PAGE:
The different New World warbler species have a lot in common with each other. They mostly feed on insects, they sing, they raise their young. But the nests they use have some variety. Some nest in trees, and some nest on or near the ground. They build cups, pendulums, and even ovens! Here are some different examples of New World warbler nests.
Many warblers nest in trees. Yellow Warblers build a cup out of vegetation in the fork of a tree or bush. The inside of the nest is lined with soft material like hair and feathers. Black-throated Gray Warblers also nest in trees, often building their cup nest on a horizontal branch.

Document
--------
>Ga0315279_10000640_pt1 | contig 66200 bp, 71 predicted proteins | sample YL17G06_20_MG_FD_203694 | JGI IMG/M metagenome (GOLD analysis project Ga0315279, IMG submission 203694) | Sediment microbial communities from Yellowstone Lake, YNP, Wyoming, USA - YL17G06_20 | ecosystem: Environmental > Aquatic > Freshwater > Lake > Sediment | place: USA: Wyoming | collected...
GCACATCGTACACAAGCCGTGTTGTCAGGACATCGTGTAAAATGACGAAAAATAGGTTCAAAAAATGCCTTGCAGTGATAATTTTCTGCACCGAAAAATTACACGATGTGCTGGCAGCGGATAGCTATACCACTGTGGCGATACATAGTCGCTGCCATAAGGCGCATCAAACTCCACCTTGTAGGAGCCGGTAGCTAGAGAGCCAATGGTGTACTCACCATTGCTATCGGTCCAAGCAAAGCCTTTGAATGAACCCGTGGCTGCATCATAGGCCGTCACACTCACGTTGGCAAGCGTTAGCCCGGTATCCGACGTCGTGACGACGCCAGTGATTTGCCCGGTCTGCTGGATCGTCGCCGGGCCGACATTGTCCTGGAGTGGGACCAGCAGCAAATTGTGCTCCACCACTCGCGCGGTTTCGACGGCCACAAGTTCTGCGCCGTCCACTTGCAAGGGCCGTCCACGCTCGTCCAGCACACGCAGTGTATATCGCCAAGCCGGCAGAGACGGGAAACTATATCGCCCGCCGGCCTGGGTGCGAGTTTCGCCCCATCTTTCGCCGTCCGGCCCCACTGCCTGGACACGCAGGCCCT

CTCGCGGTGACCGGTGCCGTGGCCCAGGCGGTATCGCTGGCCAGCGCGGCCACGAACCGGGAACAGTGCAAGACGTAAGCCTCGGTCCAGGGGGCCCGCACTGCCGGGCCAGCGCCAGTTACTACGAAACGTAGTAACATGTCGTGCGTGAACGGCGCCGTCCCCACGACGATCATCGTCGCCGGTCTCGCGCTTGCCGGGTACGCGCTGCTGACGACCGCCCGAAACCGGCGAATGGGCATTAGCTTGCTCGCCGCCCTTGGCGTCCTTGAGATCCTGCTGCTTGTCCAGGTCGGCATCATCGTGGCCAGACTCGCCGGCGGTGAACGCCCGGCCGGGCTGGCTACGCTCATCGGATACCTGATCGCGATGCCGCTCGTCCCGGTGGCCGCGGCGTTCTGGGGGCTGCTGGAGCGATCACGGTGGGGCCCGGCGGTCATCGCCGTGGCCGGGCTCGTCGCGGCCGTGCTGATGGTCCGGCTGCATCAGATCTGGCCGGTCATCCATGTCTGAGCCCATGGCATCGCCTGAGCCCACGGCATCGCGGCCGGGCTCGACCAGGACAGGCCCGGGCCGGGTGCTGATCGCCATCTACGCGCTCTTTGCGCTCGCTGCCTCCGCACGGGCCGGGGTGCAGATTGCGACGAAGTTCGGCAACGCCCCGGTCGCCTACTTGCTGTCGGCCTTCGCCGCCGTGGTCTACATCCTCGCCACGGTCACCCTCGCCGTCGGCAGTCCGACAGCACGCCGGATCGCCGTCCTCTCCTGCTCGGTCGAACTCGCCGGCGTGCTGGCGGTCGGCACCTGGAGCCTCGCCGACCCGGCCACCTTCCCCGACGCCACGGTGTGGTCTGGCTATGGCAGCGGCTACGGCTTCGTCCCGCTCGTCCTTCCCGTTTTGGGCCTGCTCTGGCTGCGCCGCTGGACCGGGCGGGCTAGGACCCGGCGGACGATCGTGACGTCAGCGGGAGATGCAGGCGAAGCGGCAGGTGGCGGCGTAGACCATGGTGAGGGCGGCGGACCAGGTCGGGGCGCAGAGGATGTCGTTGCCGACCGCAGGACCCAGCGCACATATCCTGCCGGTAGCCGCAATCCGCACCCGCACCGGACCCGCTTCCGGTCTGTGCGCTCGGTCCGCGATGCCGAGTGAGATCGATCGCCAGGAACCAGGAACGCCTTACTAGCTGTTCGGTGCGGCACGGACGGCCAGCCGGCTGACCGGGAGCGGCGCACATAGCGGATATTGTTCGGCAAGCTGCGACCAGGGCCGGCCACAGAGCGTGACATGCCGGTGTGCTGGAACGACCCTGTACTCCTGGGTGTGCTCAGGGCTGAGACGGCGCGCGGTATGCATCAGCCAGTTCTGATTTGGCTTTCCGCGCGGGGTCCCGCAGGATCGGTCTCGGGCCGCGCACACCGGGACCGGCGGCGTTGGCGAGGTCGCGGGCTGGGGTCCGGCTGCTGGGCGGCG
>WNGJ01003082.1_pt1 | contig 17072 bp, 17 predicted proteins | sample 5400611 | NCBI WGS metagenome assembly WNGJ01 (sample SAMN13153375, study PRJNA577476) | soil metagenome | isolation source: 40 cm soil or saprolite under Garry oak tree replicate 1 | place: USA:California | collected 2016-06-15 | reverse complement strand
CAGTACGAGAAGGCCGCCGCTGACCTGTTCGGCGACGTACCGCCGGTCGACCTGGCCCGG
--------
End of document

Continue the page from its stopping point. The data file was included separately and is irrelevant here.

Some warblers nest on the ground. Kirtland's Warblers, for example, build an open cup in a depression on the ground.
Common Yellowthroats build their nests in reeds, cattails, sedges, and other low plants, often by water or in marshy habitat.
Ovenbirds nest on the ground. They are actually named for their nest, an oven-like dome made of woven grasses with a side-entrance.
The Northern Parula constructs a pendulum nest in hanging vegetation like Spanish moss.
The Prothonotary Warbler is the only eastern New World warbler to use cavities for nesting. They will use old Downy Woodpecker holes or other natural cavities, and will also readily use artificial nest boxes. The other warbler species to nest in cavities is Lucy's Warbler of the west. They use holes made by woodpeckers or other birds in tree trunks or cactus plants. They will also use artificial nesting cavities.